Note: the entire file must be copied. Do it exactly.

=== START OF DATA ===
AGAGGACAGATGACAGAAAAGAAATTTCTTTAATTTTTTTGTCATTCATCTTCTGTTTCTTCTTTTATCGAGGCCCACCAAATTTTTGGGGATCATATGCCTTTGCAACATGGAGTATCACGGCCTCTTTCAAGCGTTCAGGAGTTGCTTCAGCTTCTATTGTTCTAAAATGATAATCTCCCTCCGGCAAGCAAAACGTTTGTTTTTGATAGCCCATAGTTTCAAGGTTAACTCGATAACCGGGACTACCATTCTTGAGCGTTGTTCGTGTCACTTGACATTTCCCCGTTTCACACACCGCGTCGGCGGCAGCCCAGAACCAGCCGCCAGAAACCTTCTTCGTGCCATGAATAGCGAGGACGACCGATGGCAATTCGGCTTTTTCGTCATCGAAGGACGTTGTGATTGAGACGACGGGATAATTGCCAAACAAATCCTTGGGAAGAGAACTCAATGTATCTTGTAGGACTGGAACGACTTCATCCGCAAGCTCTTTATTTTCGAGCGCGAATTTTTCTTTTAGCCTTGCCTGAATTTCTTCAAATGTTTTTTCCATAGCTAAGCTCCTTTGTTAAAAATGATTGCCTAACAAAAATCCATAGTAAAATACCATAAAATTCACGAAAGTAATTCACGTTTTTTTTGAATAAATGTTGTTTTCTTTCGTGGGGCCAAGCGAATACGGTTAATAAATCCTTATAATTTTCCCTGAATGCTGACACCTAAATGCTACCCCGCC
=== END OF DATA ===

AGAGGACAGATGACAGAAAAGAAATTTCTTTAATTTTTTTGTCATTCATCTTCTGTTTCTTCTTTTATCGAGGCCCACCAAATTTTTGGGGATCATATGCCTTTGCAACATGGAGTATCACGGCCTCTTTCAAGCGTTCAGGAGTTGCTTCAGCTTCTATTGTTCTAAAATGATAATCTCCCTCCGGCAAGCAAAACGTTTGTTTTTGATAGCCCATAGTTTCAAGGTTAACTCGATAACCGGGACTACCATTCTTGAGCGTTGTTCGTGTCACTTGACATTTCCCCGTTTCACACACCGCGTCGGCGGCAGCCCAGAACCAGCCGCCAGAAACCTTCTTCGTGCCATGAATAGCGAGGACGACCGATGGCAATTCGGCTTTTTCGTCATCGAAGGACGTTGTGATTGAGACGACGGGATAATTGCCAAACAAATCCTTGGGAAGAGAACTCAATGTATCTTGTAGGACTGGAACGACTTCATCCGCAAGCTCTTTATTTTCGAGCGCGAATTTTTCTTTTAGCCTTGCCTGAATTTCTTCAAATGTTTTTTCCATAGCTAAGCTCCTTTGTTAAAAATGATTGCCTAACAAAAATCCATAGTAAAATACCATAAAATTCACGAAAGTAATTCACGTTTTTTTTGAATAAATGTTGTTTTCTTTCGTGGGGCCAAGCGAATACGGTTAATAAATCCTTATAATTTTCCCTGAATGCTGACACCTAAATGCTACCCCGCC